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Blue Whale Mother and Calf Filmed By Activist Drone in Southern Ocean [WATCH]

Feb 03, 2016 05:25 PM EST
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A video of a blue whale mother and calf was recently captured in the Southern Ocean by a drone from the activist group Sea Shepherd.
(Photo : pixabay)

The conservation-activist group Sea Shepherd recently filmed a blue whale and her calf while patrolling for illegal activity with their ship Steve Irwin, in the Southern Ocean. The group captured the image with their drone, which they sent up after spotting the two whales. It makes for an inspiring and peaceful image of daily life in the wide blue ocean.

Blue whales are, of course, the largest animals known ever to have lived on Earth. So they're pretty astonishing to run across out in the water. These whales, Balaenoptera musculus, can measure over 100 feet long--averaging around 70 to 90 feet. This is like three school buses, but out in the ocean. Average adult blue whales weigh about 100 to 150 tons, and have hearts the size of a Ford Festiva or other small car, according to the website of the Marine Mammal Center, in California.

These whales have been found in every ocean of the world, and about 2,000 of the huge creatures live near the California coast and migrate to Costa Rica and Mexico. The Southern Ocean, the location of the two whales in the video, is defined as south of 60 degrees south in latitude and surrounding Antarctica.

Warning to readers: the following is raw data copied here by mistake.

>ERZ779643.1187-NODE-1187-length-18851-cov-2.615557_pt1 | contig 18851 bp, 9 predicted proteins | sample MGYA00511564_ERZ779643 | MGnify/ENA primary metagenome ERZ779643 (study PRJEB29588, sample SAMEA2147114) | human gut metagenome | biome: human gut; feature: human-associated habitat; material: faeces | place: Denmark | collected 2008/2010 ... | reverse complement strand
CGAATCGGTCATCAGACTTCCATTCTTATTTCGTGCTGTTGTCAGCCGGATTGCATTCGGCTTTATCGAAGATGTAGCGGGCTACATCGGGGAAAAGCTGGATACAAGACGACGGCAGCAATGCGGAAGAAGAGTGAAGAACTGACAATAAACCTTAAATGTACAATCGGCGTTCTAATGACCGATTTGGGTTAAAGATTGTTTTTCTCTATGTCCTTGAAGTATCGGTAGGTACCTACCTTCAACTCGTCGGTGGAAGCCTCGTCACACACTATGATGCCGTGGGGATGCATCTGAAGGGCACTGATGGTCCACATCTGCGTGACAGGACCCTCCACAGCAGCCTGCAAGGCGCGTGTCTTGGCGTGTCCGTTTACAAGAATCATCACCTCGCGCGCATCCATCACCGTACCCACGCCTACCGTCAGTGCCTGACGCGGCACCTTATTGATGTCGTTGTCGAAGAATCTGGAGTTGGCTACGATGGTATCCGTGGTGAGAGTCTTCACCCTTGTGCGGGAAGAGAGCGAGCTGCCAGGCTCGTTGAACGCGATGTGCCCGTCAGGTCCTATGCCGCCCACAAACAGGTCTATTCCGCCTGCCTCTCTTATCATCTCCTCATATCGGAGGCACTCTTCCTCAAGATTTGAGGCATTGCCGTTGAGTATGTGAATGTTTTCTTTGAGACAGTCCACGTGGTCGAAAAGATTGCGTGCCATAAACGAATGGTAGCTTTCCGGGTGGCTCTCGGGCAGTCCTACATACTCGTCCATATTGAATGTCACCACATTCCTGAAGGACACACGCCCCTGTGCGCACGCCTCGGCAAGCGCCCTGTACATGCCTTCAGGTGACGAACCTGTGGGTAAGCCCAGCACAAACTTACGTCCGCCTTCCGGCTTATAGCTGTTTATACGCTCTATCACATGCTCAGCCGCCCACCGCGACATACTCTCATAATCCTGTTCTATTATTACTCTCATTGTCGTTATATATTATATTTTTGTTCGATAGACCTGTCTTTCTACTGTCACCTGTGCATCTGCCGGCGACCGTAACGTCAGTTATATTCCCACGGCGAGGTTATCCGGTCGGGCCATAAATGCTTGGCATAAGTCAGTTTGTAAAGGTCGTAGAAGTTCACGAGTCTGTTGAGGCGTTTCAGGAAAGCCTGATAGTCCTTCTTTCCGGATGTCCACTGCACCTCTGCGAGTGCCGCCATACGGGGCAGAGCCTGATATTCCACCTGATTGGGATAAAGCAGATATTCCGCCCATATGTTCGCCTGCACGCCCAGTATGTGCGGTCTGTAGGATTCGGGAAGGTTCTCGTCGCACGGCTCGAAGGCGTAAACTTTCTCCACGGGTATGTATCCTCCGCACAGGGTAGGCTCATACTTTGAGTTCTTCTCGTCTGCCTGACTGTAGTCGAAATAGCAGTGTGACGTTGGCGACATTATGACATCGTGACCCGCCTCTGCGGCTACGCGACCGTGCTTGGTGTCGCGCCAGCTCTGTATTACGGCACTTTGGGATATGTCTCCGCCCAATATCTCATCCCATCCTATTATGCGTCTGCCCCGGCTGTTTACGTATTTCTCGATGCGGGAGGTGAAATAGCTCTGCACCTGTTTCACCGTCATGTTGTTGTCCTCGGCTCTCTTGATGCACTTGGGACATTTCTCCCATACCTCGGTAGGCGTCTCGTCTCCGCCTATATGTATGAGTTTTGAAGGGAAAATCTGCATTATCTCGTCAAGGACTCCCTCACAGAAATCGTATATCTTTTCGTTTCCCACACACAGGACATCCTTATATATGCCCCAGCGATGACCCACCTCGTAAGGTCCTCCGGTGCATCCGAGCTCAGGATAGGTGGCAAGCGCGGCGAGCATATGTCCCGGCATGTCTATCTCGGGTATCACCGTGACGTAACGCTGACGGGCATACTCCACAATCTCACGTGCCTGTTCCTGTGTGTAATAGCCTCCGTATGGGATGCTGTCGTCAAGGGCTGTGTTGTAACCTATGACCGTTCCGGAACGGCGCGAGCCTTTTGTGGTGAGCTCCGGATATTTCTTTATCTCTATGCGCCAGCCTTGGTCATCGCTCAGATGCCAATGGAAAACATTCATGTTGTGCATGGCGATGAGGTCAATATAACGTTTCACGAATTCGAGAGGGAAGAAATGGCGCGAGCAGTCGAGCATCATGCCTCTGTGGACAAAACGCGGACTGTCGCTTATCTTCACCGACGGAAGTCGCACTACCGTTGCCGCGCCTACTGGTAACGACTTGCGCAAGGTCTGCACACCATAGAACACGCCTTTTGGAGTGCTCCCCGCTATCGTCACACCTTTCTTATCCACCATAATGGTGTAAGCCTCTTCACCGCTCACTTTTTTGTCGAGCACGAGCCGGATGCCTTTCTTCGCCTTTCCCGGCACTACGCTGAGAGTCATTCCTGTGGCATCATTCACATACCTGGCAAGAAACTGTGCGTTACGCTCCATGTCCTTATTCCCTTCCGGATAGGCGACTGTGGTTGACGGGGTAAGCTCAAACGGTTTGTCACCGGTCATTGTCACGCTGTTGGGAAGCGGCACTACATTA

Calf birth takes place around every two to three years, and the mother's pregnancy last about a year. The newborn calf is about 23 feet long.

Blues are among the rorqual whales, a type of baleen whale that has pleated throat grooves. Those expand as the animal allows water into its mouth while feeding.

While 19th century whaling ships could not handle the speed and power of blue whales, later harpoon cannons allowed whalers to seek out the whales' large blubber amounts. In 1931, as many as 29,649 blue whales were claimed. They were declared protected in 1966 by the International Whaling Commission, because the whales were then scarce. They are considered an endangered species still, and number perhaps 8,000-9,000 in the world's oceans.

For more great nature science stories and general news, please visit our sister site, Headlines and Global News (HNGN).

-Follow Catherine on Twitter @TreesWhales

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